Many people are convinced that they have "tanorexia," or an addiction to tanning. And a new study suggests they might be right. Researchers have believed for several years that tanners exhibit similar behavior to alcoholics and drug addicts. Dr. Ariel Ostad is a Manhattan board certified Dermatologist and Cosmetic Dermatologic Surgeon. He is also a co-author of a textbook entitled “Practical Management of Skin Cancer.” (Lippincott-Raven, 1998). Ostad wants the public to be aware that this addiction can be as physically harmful as any other. Dr. Ostad points out that, “The most deadly skin cancer- melanoma, is more common, and kills women predominantly in their 20s. This is life or death." Each year melanoma kills more than 9,000 people. Researchers say that people under the age of 30 who use a tanning bed 10 times a year have eight times the risk of developing melanoma.Psychiatrists now believe that certain regions of the brain we know are partially responsible for drug and alcohol addiction seem to have increased blood flow when you put UV [ultraviolet] light in front of these individuals who are known for frequent tanning. Now scientists say they've seen that addiction firsthand, by peering into the brain. According to findings due to be released in the Journal: Addiction Biology, scientists at University of Texas' Southwestern Medical Center examined a group of tanners undergoing a regular, indoor tanning session.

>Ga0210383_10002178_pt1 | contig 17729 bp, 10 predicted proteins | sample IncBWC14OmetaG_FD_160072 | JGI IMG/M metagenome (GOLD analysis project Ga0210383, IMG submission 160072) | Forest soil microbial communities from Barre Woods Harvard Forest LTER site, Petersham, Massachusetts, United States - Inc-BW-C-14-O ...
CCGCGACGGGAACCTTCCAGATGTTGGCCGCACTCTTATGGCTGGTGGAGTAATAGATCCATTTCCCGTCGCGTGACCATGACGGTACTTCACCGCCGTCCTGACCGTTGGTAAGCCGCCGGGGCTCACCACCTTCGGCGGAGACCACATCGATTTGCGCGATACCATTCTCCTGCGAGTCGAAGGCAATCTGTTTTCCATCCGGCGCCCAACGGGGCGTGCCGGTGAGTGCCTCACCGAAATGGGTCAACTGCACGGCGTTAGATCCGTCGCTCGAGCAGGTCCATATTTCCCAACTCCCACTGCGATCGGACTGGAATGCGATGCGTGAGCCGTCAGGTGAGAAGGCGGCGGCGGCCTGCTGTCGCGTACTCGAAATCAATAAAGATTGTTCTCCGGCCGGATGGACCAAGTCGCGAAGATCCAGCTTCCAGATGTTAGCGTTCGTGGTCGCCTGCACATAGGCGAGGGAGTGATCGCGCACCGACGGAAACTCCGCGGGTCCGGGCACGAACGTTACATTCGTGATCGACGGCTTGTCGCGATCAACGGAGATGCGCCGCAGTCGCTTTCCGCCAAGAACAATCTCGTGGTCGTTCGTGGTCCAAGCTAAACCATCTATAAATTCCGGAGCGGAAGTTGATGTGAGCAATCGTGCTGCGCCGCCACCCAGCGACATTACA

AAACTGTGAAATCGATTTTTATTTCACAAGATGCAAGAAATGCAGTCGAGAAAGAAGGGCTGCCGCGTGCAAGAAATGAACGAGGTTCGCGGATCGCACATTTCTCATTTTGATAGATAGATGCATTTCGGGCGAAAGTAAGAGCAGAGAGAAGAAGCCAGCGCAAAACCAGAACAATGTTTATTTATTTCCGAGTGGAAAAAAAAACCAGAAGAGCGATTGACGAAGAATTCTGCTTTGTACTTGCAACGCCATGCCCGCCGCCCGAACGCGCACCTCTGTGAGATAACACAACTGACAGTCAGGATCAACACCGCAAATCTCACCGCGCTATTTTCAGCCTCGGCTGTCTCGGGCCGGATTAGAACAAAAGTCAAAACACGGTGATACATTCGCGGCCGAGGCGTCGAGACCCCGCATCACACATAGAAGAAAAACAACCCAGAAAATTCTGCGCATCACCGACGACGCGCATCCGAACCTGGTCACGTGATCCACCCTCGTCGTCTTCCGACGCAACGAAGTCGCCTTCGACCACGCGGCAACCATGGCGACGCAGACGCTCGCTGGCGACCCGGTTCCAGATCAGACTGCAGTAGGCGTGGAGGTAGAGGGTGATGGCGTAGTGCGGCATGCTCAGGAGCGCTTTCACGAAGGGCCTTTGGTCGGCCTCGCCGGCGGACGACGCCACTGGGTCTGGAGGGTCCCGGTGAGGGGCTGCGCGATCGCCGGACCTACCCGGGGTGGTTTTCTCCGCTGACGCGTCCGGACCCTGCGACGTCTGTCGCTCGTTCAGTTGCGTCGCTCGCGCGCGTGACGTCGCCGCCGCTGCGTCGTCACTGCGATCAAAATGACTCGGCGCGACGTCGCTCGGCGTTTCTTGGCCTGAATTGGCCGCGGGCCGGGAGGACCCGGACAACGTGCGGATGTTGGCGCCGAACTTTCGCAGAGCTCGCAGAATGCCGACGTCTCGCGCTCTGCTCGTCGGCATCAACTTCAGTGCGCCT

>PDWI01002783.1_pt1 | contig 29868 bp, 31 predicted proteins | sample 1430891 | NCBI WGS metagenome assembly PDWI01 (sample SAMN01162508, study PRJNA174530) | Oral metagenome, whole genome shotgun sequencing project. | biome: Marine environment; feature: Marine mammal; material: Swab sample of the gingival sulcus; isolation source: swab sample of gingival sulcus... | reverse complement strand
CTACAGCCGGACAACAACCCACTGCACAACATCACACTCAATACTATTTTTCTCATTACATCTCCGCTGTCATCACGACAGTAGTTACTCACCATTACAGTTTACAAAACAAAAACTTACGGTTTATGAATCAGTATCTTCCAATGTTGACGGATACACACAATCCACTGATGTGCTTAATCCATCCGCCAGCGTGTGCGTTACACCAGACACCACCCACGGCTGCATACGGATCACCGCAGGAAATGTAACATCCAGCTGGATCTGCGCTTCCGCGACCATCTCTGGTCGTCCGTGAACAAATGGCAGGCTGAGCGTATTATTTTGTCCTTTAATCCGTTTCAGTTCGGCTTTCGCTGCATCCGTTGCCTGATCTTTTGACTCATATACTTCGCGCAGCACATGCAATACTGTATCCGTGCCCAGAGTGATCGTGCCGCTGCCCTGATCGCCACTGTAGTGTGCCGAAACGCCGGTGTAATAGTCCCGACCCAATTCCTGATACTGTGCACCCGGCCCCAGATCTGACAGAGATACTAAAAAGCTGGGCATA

Bottom line, don't start, and you won't get addicted. Take care of your skin, it's the only one you got!